Temperature and precipitation history of the Arctic

G. H. Miller, J. Brigham-Grette, R. B. Alley, L. Anderson, H. A. Bauch, M. S V Douglas, M. E. Edwards, S. A. Elias, B. P. Finney, J. J. Fitzpatrick, S. V. Funder, T. D. Herbert, L. D. Hinzman, Darrell S Kaufman, G. M. MacDonald, L. Polyak, A. Robock, M. C. Serreze, J. P. Smol, R. SpielhagenJ. W C White, A. P. Wolfe, E. W. Wolff

Research output: Contribution to journalArticle

154 Citations (Scopus)

Abstract

As the planet cooled from peak warmth in the early Cenozoic, extensive Northern Hemisphere ice sheets developed by 2.6. Ma ago, leading to changes in the circulation of both the atmosphere and oceans. From ∼2.6 to ∼1.0. Ma ago, ice sheets came and went about every 41. ka, in pace with cycles in the tilt of Earth's axis, but for the past 700. ka, glacial cycles have been longer, lasting ∼100. ka, separated by brief, warm interglaciations, when sea level and ice volumes were close to present. The cause of the shift from 41. ka to 100. ka glacial cycles is still debated. During the penultimate interglaciation, ∼130 to ∼120. ka ago, solar energy in summer in the Arctic was greater than at any time subsequently. As a consequence, Arctic summers were ∼5 °C warmer than at present, and almost all glaciers melted completely except for the Greenland Ice Sheet, and even it was reduced in size substantially from its present extent. With the loss of land ice, sea level was about 5. m higher than present, with the extra melt coming from both Greenland and Antarctica as well as small glaciers. The Last Glacial Maximum (LGM) peaked ∼21. ka ago, when mean annual temperatures over parts of the Arctic were as much as 20 °C lower than at present. Ice recession was well underway 16. ka ago, and most of the Northern Hemisphere ice sheets had melted by 6. ka ago. Solar energy reached a summer maximum (9% higher than at present) ∼11. ka ago and has been decreasing since then, primarily in response to the precession of the equinoxes. The extra energy elevated early Holocene summer temperatures throughout the Arctic 1-3 °C above 20th century averages, enough to completely melt many small glaciers throughout the Arctic, although the Greenland Ice Sheet was only slightly smaller than at present. Early Holocene summer sea ice limits were substantially smaller than their 20th century average, and the flow of Atlantic water into the Arctic Ocean was substantially greater. As summer solar energy decreased in the second half of the Holocene, glaciers re-established or advanced, sea ice expanded, and the flow of warm Atlantic water into the Arctic Ocean diminished. Late Holocene cooling reached its nadir during the Little Ice Age (about 1250-1850 AD), when sun-blocking volcanic eruptions and perhaps other causes added to the orbital cooling, allowing most Arctic glaciers to reach their maximum Holocene extent. During the warming of the past century, glaciers have receded throughout the Arctic, terrestrial ecosystems have advanced northward, and perennial Arctic Ocean sea ice has diminished.Here we review the proxies that allow reconstruction of Quaternary climates and the feedbacks that amplify climate change across the Arctic. We provide an overview of the evolution of climate from the hot-house of the early Cenozoic through its transition to the ice-house of the Quaternary, with special emphasis on the anomalous warmth of the middle Pliocene, early Quaternary warm times, the Mid Pleistocene transition, warm interglaciations of marine isotope stages 11, 5e, and 1, the stage 3 interstadial, and the peak cold of the last glacial maximum.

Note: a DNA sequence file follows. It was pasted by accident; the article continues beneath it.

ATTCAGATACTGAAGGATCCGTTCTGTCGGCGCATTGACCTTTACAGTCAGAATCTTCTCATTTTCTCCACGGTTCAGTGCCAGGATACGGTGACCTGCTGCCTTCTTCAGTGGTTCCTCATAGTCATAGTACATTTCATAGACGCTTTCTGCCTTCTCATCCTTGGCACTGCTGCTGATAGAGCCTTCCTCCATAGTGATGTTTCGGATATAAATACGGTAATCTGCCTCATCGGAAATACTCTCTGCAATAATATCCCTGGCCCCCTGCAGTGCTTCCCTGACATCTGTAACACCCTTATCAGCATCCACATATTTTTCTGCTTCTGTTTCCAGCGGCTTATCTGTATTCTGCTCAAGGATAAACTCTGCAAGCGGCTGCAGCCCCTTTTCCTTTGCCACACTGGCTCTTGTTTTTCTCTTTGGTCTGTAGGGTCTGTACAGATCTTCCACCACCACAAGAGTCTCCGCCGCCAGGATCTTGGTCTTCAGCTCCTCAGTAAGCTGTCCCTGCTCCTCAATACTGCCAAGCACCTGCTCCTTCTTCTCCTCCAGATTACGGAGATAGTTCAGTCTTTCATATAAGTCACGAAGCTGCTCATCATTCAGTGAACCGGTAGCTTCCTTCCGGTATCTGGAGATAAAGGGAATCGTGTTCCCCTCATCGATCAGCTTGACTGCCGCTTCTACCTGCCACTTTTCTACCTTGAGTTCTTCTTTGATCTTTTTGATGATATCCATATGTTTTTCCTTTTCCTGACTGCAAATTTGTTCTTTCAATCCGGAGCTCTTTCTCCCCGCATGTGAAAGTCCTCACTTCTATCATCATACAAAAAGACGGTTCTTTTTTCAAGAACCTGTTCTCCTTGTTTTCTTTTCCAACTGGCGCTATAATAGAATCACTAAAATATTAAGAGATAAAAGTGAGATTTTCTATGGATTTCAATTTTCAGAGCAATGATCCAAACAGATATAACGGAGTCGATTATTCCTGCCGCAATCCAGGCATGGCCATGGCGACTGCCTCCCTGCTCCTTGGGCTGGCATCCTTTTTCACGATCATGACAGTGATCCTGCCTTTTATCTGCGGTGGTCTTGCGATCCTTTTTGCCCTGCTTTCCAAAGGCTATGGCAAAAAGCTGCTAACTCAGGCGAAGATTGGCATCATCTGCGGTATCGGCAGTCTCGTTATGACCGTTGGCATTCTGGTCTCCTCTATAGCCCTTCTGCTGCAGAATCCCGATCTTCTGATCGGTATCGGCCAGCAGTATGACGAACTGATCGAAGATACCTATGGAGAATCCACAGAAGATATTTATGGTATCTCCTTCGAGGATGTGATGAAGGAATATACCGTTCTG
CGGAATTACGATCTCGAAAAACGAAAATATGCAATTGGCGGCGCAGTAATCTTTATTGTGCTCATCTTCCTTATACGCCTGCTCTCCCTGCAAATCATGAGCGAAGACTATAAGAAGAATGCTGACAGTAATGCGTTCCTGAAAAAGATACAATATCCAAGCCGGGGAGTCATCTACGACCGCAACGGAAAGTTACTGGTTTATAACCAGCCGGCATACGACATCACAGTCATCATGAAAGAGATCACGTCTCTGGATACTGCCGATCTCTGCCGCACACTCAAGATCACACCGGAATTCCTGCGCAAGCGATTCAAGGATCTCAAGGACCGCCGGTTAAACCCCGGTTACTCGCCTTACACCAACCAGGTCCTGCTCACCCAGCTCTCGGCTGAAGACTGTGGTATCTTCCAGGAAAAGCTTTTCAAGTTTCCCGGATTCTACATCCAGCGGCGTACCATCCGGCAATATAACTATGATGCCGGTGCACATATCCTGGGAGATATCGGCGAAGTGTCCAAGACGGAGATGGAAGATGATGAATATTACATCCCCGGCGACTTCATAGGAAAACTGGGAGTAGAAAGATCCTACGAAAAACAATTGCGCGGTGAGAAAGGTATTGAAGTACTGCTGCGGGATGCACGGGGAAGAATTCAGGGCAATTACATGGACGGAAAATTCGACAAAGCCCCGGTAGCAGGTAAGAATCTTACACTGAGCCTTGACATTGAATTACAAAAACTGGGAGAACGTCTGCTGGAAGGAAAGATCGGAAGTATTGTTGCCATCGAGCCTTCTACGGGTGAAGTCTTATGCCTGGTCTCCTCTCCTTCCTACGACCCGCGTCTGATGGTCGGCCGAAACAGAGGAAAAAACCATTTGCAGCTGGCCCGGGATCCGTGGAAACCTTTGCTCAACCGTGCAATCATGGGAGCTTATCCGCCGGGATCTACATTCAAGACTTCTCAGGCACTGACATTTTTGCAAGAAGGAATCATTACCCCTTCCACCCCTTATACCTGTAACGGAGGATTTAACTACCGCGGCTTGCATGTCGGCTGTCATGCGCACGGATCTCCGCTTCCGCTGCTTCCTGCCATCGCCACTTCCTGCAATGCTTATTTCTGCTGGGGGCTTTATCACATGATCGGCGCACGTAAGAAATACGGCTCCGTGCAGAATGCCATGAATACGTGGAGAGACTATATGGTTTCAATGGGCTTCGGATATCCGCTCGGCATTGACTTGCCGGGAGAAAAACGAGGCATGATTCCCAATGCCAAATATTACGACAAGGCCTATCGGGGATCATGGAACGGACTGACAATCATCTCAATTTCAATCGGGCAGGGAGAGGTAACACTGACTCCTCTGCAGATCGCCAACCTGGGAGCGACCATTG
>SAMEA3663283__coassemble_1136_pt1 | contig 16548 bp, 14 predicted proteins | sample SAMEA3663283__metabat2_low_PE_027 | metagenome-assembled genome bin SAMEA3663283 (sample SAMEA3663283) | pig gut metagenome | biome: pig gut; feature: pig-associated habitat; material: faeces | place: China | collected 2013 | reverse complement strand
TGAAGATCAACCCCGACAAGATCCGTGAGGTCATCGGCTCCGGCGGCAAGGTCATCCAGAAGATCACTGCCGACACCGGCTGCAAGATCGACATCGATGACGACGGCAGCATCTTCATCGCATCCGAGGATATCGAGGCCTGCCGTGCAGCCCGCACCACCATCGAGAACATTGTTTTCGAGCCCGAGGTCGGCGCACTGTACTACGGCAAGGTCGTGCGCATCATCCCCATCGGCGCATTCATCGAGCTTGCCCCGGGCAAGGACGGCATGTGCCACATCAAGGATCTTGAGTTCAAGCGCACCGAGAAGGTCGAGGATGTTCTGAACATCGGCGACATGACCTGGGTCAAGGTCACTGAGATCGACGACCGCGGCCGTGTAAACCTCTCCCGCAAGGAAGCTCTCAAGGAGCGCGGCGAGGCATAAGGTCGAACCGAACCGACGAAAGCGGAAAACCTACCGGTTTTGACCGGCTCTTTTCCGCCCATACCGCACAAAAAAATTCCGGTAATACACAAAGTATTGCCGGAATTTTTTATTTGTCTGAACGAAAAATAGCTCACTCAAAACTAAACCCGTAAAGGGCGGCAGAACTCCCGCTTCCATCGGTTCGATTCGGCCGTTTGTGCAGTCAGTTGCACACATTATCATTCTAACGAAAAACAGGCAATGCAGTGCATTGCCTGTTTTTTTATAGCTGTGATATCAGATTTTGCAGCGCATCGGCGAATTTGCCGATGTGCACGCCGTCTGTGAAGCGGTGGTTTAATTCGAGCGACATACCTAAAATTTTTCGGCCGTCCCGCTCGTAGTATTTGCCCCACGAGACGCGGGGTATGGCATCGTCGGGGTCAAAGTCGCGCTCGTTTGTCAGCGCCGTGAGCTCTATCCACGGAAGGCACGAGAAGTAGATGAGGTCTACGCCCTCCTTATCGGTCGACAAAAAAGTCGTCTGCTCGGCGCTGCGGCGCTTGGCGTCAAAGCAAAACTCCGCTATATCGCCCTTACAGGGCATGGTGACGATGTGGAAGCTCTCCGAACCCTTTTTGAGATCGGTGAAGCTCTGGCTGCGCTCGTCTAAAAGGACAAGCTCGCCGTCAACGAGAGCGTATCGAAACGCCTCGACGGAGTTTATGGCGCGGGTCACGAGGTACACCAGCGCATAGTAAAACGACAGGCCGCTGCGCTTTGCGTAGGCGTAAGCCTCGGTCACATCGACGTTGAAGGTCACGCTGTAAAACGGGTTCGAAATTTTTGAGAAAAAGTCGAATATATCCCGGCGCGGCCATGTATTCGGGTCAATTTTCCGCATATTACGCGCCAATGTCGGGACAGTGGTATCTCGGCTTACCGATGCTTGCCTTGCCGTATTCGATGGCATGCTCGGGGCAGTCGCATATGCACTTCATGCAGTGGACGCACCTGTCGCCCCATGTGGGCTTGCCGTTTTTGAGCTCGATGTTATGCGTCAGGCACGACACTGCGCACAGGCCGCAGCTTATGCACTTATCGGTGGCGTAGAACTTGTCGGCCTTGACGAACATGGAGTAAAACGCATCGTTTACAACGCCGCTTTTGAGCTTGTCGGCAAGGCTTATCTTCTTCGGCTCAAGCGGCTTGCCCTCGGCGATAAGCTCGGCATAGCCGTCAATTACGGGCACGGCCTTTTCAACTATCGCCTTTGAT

Original languageEnglish (US)
Pages (from-to)1679-1715
Number of pages37
JournalQuaternary Science Reviews
Volume29
Issue number15-16
DOIs
StatePublished - Jul 2010

Fingerprint

Arctic
Arctic region
glacier
ice
ice sheet
Holocene
sea ice
summer
history
glaciers
temperature
solar energy
Last Glacial Maximum
present
Northern Hemisphere
Greenland
melt
sea level
cooling
marine isotope stage

ASJC Scopus subject areas

  • Geology
  • Global and Planetary Change
  • Ecology, Evolution, Behavior and Systematics

Cite this

Miller, G. H., Brigham-Grette, J., Alley, R. B., Anderson, L., Bauch, H. A., Douglas, M. S. V., ... Wolff, E. W. (2010). Temperature and precipitation history of the Arctic. Quaternary Science Reviews, 29(15-16), 1679-1715. https://doi.org/10.1016/j.quascirev.2010.03.001

Temperature and precipitation history of the Arctic. / Miller, G. H.; Brigham-Grette, J.; Alley, R. B.; Anderson, L.; Bauch, H. A.; Douglas, M. S V; Edwards, M. E.; Elias, S. A.; Finney, B. P.; Fitzpatrick, J. J.; Funder, S. V.; Herbert, T. D.; Hinzman, L. D.; Kaufman, Darrell S; MacDonald, G. M.; Polyak, L.; Robock, A.; Serreze, M. C.; Smol, J. P.; Spielhagen, R.; White, J. W C; Wolfe, A. P.; Wolff, E. W.

In: Quaternary Science Reviews, Vol. 29, No. 15-16, 07.2010, p. 1679-1715.

Research output: Contribution to journalArticle

Miller, GH, Brigham-Grette, J, Alley, RB, Anderson, L, Bauch, HA, Douglas, MSV, Edwards, ME, Elias, SA, Finney, BP, Fitzpatrick, JJ, Funder, SV, Herbert, TD, Hinzman, LD, Kaufman, DS, MacDonald, GM, Polyak, L, Robock, A, Serreze, MC, Smol, JP, Spielhagen, R, White, JWC, Wolfe, AP & Wolff, EW 2010, 'Temperature and precipitation history of the Arctic', Quaternary Science Reviews, vol. 29, no. 15-16, pp. 1679-1715. https://doi.org/10.1016/j.quascirev.2010.03.001